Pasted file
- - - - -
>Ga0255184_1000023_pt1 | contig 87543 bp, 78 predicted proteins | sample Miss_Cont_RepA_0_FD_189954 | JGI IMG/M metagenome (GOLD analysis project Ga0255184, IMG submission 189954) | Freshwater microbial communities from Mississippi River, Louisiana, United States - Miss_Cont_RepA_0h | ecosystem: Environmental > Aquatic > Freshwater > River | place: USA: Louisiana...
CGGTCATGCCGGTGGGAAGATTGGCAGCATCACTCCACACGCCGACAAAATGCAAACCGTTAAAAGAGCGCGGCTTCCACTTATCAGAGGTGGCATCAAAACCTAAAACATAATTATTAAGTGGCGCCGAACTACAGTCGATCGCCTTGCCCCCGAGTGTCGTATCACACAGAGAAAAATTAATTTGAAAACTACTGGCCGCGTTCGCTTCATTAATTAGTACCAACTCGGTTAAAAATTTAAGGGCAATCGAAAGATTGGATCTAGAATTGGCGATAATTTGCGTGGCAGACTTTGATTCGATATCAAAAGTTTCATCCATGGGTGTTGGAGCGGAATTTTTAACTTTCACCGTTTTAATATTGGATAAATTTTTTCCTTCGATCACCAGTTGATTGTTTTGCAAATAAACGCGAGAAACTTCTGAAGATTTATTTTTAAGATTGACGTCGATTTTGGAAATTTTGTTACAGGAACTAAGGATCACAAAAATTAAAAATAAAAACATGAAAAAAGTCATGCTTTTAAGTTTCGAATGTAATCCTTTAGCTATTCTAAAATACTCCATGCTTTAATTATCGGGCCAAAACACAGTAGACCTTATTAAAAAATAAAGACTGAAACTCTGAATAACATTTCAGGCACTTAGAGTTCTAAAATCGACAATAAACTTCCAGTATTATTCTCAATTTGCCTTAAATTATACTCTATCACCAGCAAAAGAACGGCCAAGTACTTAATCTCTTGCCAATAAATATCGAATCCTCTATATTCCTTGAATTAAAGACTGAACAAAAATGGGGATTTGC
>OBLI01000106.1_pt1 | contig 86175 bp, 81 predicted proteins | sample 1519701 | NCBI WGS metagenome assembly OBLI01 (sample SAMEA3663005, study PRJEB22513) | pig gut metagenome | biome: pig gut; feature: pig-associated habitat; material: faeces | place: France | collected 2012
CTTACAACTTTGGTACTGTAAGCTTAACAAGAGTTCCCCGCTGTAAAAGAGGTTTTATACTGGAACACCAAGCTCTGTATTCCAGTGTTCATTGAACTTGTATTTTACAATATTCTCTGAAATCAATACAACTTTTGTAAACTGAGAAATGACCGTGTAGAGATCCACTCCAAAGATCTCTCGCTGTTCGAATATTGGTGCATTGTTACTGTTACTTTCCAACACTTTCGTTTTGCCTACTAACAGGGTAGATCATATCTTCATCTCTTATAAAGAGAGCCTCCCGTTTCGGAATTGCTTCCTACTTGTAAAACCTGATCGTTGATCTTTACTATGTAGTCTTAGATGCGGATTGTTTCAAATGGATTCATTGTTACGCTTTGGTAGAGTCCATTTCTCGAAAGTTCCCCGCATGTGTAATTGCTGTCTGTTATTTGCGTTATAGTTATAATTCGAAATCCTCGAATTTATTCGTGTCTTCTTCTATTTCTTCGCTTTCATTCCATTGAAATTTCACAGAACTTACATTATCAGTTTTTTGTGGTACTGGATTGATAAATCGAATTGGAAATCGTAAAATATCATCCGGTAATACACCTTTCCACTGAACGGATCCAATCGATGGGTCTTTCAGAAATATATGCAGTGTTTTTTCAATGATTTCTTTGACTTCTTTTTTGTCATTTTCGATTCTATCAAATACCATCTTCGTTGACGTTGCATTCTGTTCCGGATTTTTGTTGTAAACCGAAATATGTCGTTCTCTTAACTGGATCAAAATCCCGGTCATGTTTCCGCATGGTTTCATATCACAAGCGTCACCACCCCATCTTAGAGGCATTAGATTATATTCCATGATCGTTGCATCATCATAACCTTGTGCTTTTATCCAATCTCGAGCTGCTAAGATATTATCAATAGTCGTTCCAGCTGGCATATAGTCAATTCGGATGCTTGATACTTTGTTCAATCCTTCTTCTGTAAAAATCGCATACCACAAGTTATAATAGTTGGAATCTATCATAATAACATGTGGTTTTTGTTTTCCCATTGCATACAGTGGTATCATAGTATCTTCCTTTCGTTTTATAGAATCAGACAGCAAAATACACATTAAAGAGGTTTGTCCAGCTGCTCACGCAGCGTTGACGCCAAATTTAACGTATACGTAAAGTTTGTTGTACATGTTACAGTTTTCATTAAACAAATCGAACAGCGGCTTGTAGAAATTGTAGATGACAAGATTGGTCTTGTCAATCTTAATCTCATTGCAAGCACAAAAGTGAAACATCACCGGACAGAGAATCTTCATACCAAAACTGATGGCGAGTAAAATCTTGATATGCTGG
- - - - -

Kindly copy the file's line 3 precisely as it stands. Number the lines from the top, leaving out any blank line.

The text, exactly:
>OBLI01000106.1_pt1 | contig 86175 bp, 81 predicted proteins | sample 1519701 | NCBI WGS metagenome assembly OBLI01 (sample SAMEA3663005, study PRJEB22513) | pig gut metagenome | biome: pig gut; feature: pig-associated habitat; material: faeces | place: France | collected 2012